To draw parallels to each philosophy, I would see my idea of magic as being like Dualism. But there are obvious problems with Dualism. If the two substances are totally dissimilar, how can they interact? Where do they interact?

David starts to mutter to himself: Maybe magic could be seen as that force that connects the material and the immaterial. Obviously, magic could have physical consequences. There must be some way for the two substances to interact with each other. If magic was the force that linked the two substances, then it would not be effected by either directly but simply be the force that causes the effecting to occur on other substances. ...In which case the answer to why we would be able to influence magic to act on physical substances and not vice versa is that we have will to do so and an immaterial object wouldn't.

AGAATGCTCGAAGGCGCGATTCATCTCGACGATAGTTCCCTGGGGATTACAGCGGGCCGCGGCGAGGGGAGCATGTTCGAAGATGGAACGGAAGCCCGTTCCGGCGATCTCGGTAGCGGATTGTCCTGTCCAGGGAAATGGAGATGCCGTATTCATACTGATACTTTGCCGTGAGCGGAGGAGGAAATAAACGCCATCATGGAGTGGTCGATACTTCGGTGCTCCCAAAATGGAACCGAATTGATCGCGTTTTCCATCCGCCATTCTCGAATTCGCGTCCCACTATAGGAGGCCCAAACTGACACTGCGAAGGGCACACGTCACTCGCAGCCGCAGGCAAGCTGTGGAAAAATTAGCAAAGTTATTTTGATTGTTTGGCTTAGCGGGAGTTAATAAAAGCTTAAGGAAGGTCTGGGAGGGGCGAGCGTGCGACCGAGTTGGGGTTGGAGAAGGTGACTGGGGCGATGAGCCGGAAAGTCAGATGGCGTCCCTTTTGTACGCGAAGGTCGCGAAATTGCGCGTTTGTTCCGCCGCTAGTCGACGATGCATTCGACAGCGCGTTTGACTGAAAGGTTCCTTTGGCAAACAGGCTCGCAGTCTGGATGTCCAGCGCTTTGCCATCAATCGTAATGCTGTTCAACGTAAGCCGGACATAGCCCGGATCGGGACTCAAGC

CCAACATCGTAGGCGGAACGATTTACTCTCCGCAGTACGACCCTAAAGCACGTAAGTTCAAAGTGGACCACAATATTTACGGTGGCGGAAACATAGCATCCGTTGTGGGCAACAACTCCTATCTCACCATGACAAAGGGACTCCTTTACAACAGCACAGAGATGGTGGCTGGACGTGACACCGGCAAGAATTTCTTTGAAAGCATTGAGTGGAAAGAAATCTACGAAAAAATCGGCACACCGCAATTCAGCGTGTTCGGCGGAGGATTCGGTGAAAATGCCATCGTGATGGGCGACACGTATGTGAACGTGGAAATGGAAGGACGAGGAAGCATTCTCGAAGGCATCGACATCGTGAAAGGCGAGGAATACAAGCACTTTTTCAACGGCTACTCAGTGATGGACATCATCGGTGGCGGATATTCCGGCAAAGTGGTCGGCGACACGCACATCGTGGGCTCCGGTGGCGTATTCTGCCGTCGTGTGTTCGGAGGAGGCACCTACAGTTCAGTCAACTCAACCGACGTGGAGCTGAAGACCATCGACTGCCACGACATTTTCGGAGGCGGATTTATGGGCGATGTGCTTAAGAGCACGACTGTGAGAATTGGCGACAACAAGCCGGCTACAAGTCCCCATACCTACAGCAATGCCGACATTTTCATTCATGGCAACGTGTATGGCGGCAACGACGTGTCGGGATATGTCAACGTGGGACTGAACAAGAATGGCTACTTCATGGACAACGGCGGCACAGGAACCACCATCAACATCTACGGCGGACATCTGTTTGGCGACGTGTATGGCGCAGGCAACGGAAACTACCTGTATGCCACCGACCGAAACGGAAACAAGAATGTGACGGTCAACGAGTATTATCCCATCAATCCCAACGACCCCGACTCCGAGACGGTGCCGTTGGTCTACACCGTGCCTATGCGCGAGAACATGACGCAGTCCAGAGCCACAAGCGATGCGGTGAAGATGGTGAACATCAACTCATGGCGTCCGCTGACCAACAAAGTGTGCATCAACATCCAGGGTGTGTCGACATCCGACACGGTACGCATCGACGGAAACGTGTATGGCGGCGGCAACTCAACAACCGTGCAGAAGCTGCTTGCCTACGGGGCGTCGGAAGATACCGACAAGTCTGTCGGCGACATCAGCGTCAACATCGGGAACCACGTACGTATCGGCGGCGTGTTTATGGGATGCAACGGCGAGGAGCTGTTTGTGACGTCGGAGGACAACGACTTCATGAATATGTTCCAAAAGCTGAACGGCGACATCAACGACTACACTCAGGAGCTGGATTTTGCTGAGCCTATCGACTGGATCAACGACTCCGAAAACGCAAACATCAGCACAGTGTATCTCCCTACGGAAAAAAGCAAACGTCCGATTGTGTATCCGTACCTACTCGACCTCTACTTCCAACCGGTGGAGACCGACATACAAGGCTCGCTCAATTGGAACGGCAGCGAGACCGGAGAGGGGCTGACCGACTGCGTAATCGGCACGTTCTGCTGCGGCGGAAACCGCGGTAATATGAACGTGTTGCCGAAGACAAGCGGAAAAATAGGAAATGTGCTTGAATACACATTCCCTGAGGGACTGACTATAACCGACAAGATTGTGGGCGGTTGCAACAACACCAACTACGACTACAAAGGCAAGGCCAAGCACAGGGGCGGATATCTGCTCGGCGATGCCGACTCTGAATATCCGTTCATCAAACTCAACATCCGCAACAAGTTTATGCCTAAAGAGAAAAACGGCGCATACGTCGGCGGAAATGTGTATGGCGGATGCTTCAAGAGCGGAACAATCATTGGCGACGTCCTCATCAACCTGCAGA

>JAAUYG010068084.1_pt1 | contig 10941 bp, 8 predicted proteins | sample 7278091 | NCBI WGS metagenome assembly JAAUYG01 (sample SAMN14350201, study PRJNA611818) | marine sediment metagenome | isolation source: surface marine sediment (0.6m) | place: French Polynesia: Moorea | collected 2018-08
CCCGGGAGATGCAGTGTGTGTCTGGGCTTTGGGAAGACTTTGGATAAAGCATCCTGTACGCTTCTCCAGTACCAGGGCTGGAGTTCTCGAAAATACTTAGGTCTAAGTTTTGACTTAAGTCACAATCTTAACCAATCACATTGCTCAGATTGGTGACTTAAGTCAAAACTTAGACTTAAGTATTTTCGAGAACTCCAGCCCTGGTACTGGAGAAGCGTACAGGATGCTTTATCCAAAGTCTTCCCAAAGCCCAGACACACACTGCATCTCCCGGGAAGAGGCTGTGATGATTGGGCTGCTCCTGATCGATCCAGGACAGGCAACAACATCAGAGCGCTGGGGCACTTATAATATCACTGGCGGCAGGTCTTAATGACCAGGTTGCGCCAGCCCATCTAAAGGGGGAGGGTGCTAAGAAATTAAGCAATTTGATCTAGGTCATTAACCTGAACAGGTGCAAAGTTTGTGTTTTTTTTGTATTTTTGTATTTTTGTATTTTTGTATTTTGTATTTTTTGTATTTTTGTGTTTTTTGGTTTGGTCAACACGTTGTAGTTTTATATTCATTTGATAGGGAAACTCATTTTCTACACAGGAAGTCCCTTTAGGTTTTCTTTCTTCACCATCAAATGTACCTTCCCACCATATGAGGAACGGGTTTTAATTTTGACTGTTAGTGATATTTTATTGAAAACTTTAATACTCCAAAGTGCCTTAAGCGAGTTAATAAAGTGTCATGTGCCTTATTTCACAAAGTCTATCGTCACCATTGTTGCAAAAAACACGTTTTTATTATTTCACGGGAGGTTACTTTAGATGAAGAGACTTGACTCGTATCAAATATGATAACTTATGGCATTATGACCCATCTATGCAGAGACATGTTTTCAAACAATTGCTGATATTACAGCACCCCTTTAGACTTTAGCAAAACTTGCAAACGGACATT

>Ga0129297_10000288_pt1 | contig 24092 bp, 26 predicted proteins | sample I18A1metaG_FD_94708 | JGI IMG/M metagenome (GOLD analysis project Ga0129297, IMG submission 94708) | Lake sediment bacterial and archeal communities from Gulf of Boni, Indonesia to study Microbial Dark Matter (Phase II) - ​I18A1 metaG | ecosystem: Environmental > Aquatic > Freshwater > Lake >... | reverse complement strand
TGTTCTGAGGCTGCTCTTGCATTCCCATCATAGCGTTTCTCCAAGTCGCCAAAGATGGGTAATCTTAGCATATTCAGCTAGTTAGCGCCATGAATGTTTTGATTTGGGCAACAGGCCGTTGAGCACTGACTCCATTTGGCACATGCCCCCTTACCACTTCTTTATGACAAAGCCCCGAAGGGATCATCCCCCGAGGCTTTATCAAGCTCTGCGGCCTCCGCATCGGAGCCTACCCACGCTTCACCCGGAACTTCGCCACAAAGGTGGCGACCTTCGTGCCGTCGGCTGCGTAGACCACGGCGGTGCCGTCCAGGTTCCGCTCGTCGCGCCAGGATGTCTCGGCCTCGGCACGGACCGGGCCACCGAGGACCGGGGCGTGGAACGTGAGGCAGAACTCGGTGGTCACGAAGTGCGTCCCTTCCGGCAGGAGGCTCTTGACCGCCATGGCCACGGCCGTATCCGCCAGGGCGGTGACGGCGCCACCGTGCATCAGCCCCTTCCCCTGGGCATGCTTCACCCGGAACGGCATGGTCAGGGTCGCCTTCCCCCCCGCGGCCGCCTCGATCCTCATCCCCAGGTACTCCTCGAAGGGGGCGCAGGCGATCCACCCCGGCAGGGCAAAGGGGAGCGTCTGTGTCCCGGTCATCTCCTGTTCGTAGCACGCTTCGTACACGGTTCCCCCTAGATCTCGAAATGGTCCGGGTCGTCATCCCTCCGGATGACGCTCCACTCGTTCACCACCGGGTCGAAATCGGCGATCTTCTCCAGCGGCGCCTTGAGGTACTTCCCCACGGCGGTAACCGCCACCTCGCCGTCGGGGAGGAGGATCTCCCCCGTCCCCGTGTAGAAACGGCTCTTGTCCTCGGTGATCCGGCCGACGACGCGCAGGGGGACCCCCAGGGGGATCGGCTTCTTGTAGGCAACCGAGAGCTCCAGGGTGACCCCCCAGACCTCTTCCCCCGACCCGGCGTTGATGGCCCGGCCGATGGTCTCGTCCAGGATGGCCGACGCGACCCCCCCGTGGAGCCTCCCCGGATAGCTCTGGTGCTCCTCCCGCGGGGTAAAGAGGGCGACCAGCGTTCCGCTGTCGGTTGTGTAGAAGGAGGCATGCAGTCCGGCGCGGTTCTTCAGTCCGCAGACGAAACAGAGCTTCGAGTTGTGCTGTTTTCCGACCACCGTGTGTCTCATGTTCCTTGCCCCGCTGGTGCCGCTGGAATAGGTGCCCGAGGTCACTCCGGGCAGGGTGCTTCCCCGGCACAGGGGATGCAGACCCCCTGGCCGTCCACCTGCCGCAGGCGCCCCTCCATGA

Anyway... Arthur C. Clarke's position would be akin to Physicalism... everything is explainable in a purely scientific context. Others would argue that all the world is spiritual and magical and that we just perceive physical things to exist.

I don't think what you choose to do is as important as to how well you think through exactly what it is you're doing.

The generalization I have come to use when working with magic is that it is a force wholly separate from the physical. As a reflection of my own romantic views of the Universe, I guess, my magic is generally an omnipotent force with a will of its own towards Good. It can be forcibly misused to some extent, and it might lead to something which seems in the short term to be bad, but in the end it's for the good. I guess it's like Fate's nice twin, that we have some access to.

Ahh... the life of a romantic...

Anyway, I invite you to answer Fyre's question "What is magic?" for yourself, as the answer will probably lead you to the correct mix of science and magic. It's obvious from my explanation of my magic why it could never be subjugated by science. But then, as long as you have an internally consistent explanation of your own, you can do anything that's appropriate and the reader will accept it. :)

That's all for now. I need to learn to exercise some restraint in the length of the messages I post here...